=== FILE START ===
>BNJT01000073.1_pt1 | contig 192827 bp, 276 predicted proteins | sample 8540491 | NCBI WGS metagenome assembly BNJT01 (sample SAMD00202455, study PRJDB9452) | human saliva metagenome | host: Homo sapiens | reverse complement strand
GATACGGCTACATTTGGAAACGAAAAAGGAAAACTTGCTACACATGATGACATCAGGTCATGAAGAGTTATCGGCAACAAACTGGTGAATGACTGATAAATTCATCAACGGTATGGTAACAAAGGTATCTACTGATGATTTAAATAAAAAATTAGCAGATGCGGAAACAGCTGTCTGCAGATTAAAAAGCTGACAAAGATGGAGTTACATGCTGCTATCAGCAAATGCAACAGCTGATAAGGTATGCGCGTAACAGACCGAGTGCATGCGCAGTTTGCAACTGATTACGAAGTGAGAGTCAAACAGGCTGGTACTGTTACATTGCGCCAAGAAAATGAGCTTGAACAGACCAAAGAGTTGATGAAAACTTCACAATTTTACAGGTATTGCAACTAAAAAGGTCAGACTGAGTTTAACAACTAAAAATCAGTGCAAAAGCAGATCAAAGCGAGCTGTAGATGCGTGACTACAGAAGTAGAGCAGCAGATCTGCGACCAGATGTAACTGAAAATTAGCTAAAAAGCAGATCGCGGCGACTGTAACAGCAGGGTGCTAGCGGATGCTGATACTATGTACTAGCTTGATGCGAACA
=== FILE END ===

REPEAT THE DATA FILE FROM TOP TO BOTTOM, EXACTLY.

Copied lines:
>BNJT01000073.1_pt1 | contig 192827 bp, 276 predicted proteins | sample 8540491 | NCBI WGS metagenome assembly BNJT01 (sample SAMD00202455, study PRJDB9452) | human saliva metagenome | host: Homo sapiens | reverse complement strand
GATACGGCTACATTTGGAAACGAAAAAGGAAAACTTGCTACACATGATGACATCAGGTCATGAAGAGTTATCGGCAACAAACTGGTGAATGACTGATAAATTCATCAACGGTATGGTAACAAAGGTATCTACTGATGATTTAAATAAAAAATTAGCAGATGCGGAAACAGCTGTCTGCAGATTAAAAAGCTGACAAAGATGGAGTTACATGCTGCTATCAGCAAATGCAACAGCTGATAAGGTATGCGCGTAACAGACCGAGTGCATGCGCAGTTTGCAACTGATTACGAAGTGAGAGTCAAACAGGCTGGTACTGTTACATTGCGCCAAGAAAATGAGCTTGAACAGACCAAAGAGTTGATGAAAACTTCACAATTTTACAGGTATTGCAACTAAAAAGGTCAGACTGAGTTTAACAACTAAAAATCAGTGCAAAAGCAGATCAAAGCGAGCTGTAGATGCGTGACTACAGAAGTAGAGCAGCAGATCTGCGACCAGATGTAACTGAAAATTAGCTAAAAAGCAGATCGCGGCGACTGTAACAGCAGGGTGCTAGCGGATGCTGATACTATGTACTAGCTTGATGCGAACA